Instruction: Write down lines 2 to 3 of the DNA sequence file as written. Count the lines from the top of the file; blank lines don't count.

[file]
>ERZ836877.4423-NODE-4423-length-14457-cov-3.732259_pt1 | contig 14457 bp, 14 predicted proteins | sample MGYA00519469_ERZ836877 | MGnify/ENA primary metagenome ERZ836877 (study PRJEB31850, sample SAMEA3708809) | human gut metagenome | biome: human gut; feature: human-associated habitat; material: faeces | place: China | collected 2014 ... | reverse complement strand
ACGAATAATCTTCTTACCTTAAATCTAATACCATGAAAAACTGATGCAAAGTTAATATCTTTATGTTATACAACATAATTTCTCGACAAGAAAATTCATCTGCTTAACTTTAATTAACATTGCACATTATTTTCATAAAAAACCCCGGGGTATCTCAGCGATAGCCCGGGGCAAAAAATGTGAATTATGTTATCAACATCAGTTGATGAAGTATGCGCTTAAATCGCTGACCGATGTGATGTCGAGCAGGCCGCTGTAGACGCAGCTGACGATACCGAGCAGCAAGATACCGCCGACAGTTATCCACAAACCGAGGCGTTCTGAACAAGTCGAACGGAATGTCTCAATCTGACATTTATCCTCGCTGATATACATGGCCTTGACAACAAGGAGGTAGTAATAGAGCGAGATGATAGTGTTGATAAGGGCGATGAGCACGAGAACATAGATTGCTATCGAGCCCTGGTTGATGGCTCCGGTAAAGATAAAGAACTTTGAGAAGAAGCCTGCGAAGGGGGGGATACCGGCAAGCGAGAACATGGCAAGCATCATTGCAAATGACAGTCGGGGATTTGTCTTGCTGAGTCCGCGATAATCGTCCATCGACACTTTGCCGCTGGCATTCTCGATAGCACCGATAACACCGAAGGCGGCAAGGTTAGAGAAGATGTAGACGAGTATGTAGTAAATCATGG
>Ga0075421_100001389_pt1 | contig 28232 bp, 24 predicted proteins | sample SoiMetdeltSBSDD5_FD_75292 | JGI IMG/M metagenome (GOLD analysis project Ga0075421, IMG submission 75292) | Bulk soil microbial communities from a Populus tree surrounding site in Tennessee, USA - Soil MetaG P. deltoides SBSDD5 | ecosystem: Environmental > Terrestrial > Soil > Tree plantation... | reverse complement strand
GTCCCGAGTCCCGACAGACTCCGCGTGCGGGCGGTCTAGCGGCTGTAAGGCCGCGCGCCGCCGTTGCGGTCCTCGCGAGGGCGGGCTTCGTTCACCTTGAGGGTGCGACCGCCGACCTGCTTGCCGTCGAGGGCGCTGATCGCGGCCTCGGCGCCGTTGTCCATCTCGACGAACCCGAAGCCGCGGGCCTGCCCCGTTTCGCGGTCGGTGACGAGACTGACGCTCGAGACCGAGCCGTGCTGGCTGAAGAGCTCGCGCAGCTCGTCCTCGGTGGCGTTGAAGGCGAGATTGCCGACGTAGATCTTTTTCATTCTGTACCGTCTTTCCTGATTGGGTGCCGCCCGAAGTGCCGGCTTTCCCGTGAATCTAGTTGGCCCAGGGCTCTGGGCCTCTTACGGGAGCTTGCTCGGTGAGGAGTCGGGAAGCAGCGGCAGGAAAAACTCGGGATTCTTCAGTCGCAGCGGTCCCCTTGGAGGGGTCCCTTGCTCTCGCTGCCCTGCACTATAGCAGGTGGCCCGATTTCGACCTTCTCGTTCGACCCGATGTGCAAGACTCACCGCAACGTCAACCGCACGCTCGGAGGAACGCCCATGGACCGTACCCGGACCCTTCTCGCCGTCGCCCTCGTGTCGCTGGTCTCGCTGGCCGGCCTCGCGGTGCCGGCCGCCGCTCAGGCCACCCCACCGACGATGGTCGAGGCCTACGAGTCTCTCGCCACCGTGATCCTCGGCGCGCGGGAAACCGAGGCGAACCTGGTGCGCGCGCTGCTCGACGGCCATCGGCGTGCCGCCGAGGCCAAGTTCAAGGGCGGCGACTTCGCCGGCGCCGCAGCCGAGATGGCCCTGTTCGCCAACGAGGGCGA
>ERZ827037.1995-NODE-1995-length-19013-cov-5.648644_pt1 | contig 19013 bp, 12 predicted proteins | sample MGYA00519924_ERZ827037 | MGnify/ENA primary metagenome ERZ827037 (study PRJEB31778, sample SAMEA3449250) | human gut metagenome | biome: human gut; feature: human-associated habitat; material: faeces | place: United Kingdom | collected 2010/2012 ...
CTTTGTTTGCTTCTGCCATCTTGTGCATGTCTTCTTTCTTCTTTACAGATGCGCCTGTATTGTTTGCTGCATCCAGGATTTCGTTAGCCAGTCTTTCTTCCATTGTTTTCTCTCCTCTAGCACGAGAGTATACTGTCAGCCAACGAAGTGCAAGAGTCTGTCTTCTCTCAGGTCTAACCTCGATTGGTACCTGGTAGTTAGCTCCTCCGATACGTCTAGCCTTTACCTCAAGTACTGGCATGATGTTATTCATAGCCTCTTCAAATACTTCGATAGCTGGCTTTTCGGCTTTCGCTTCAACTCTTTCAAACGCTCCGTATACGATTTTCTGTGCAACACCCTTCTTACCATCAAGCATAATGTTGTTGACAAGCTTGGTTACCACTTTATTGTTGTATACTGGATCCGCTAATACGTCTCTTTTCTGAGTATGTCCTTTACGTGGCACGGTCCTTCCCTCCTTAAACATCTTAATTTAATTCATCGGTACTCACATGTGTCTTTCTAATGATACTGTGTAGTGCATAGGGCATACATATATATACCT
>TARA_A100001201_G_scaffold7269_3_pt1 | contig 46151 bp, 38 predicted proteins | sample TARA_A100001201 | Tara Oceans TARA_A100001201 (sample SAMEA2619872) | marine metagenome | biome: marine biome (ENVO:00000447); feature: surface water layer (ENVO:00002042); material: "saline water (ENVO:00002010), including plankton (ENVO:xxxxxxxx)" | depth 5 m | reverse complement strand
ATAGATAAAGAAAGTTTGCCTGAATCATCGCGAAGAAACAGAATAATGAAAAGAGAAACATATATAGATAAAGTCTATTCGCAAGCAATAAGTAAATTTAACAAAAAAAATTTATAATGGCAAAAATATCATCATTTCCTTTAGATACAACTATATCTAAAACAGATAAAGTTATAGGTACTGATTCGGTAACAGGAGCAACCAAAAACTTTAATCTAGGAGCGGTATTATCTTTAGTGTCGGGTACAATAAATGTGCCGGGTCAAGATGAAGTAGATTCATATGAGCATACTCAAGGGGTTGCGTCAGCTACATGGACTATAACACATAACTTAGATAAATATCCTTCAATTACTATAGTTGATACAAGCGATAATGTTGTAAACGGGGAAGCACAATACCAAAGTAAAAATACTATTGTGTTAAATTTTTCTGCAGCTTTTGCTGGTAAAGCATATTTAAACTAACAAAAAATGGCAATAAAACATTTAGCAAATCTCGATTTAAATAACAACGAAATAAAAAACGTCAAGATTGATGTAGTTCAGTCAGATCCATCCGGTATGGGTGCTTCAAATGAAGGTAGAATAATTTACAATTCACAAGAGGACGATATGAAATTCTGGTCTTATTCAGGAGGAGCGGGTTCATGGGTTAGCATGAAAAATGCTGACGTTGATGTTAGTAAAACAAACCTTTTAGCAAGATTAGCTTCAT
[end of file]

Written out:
ACGAATAATCTTCTTACCTTAAATCTAATACCATGAAAAACTGATGCAAAGTTAATATCTTTATGTTATACAACATAATTTCTCGACAAGAAAATTCATCTGCTTAACTTTAATTAACATTGCACATTATTTTCATAAAAAACCCCGGGGTATCTCAGCGATAGCCCGGGGCAAAAAATGTGAATTATGTTATCAACATCAGTTGATGAAGTATGCGCTTAAATCGCTGACCGATGTGATGTCGAGCAGGCCGCTGTAGACGCAGCTGACGATACCGAGCAGCAAGATACCGCCGACAGTTATCCACAAACCGAGGCGTTCTGAACAAGTCGAACGGAATGTCTCAATCTGACATTTATCCTCGCTGATATACATGGCCTTGACAACAAGGAGGTAGTAATAGAGCGAGATGATAGTGTTGATAAGGGCGATGAGCACGAGAACATAGATTGCTATCGAGCCCTGGTTGATGGCTCCGGTAAAGATAAAGAACTTTGAGAAGAAGCCTGCGAAGGGGGGGATACCGGCAAGCGAGAACATGGCAAGCATCATTGCAAATGACAGTCGGGGATTTGTCTTGCTGAGTCCGCGATAATCGTCCATCGACACTTTGCCGCTGGCATTCTCGATAGCACCGATAACACCGAAGGCGGCAAGGTTAGAGAAGATGTAGACGAGTATGTAGTAAATCATGG
>Ga0075421_100001389_pt1 | contig 28232 bp, 24 predicted proteins | sample SoiMetdeltSBSDD5_FD_75292 | JGI IMG/M metagenome (GOLD analysis project Ga0075421, IMG submission 75292) | Bulk soil microbial communities from a Populus tree surrounding site in Tennessee, USA - Soil MetaG P. deltoides SBSDD5 | ecosystem: Environmental > Terrestrial > Soil > Tree plantation... | reverse complement strand